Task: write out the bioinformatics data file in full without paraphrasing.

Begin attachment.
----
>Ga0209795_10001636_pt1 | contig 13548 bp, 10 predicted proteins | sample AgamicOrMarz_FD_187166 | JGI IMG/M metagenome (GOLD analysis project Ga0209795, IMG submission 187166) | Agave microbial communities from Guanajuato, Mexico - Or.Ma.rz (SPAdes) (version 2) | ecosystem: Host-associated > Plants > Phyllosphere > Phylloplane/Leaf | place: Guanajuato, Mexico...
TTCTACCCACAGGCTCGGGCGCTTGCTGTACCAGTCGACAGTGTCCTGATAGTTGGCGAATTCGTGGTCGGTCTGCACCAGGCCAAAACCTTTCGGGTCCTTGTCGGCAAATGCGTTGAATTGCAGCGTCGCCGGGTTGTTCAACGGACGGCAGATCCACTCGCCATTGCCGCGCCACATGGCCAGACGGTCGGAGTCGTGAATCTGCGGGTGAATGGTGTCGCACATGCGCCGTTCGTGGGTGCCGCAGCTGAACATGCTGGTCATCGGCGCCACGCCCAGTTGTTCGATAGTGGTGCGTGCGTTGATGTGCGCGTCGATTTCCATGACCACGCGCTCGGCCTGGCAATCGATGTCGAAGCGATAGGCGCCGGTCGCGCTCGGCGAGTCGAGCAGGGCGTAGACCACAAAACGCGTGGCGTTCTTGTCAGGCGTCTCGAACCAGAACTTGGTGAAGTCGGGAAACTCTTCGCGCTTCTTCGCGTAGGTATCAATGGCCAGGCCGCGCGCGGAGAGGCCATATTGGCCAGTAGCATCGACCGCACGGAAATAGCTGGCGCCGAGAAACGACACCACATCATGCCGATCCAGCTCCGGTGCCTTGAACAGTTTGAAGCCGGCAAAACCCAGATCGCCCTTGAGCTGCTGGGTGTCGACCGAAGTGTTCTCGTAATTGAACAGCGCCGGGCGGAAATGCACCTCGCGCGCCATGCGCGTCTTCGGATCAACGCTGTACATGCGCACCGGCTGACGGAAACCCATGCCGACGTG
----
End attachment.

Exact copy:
>Ga0209795_10001636_pt1 | contig 13548 bp, 10 predicted proteins | sample AgamicOrMarz_FD_187166 | JGI IMG/M metagenome (GOLD analysis project Ga0209795, IMG submission 187166) | Agave microbial communities from Guanajuato, Mexico - Or.Ma.rz (SPAdes) (version 2) | ecosystem: Host-associated > Plants > Phyllosphere > Phylloplane/Leaf | place: Guanajuato, Mexico...
TTCTACCCACAGGCTCGGGCGCTTGCTGTACCAGTCGACAGTGTCCTGATAGTTGGCGAATTCGTGGTCGGTCTGCACCAGGCCAAAACCTTTCGGGTCCTTGTCGGCAAATGCGTTGAATTGCAGCGTCGCCGGGTTGTTCAACGGACGGCAGATCCACTCGCCATTGCCGCGCCACATGGCCAGACGGTCGGAGTCGTGAATCTGCGGGTGAATGGTGTCGCACATGCGCCGTTCGTGGGTGCCGCAGCTGAACATGCTGGTCATCGGCGCCACGCCCAGTTGTTCGATAGTGGTGCGTGCGTTGATGTGCGCGTCGATTTCCATGACCACGCGCTCGGCCTGGCAATCGATGTCGAAGCGATAGGCGCCGGTCGCGCTCGGCGAGTCGAGCAGGGCGTAGACCACAAAACGCGTGGCGTTCTTGTCAGGCGTCTCGAACCAGAACTTGGTGAAGTCGGGAAACTCTTCGCGCTTCTTCGCGTAGGTATCAATGGCCAGGCCGCGCGCGGAGAGGCCATATTGGCCAGTAGCATCGACCGCACGGAAATAGCTGGCGCCGAGAAACGACACCACATCATGCCGATCCAGCTCCGGTGCCTTGAACAGTTTGAAGCCGGCAAAACCCAGATCGCCCTTGAGCTGCTGGGTGTCGACCGAAGTGTTCTCGTAATTGAACAGCGCCGGGCGGAAATGCACCTCGCGCGCCATGCGCGTCTTCGGATCAACGCTGTACATGCGCACCGGCTGACGGAAACCCATGCCGACGTG